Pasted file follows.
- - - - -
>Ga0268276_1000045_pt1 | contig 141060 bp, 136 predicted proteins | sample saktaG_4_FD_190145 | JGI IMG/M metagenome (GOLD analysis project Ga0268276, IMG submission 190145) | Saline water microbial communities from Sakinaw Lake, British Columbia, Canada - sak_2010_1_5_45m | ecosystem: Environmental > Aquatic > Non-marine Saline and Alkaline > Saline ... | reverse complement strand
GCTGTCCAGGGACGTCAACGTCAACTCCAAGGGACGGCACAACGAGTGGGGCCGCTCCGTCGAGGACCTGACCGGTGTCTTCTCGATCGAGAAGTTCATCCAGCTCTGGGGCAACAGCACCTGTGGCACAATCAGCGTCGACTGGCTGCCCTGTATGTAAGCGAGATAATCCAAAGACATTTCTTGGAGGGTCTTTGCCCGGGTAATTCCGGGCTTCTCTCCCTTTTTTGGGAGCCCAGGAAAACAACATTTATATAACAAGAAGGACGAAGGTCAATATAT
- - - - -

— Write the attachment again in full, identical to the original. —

>Ga0268276_1000045_pt1 | contig 141060 bp, 136 predicted proteins | sample saktaG_4_FD_190145 | JGI IMG/M metagenome (GOLD analysis project Ga0268276, IMG submission 190145) | Saline water microbial communities from Sakinaw Lake, British Columbia, Canada - sak_2010_1_5_45m | ecosystem: Environmental > Aquatic > Non-marine Saline and Alkaline > Saline ... | reverse complement strand
GCTGTCCAGGGACGTCAACGTCAACTCCAAGGGACGGCACAACGAGTGGGGCCGCTCCGTCGAGGACCTGACCGGTGTCTTCTCGATCGAGAAGTTCATCCAGCTCTGGGGCAACAGCACCTGTGGCACAATCAGCGTCGACTGGCTGCCCTGTATGTAAGCGAGATAATCCAAAGACATTTCTTGGAGGGTCTTTGCCCGGGTAATTCCGGGCTTCTCTCCCTTTTTTGGGAGCCCAGGAAAACAACATTTATATAACAAGAAGGACGAAGGTCAATATAT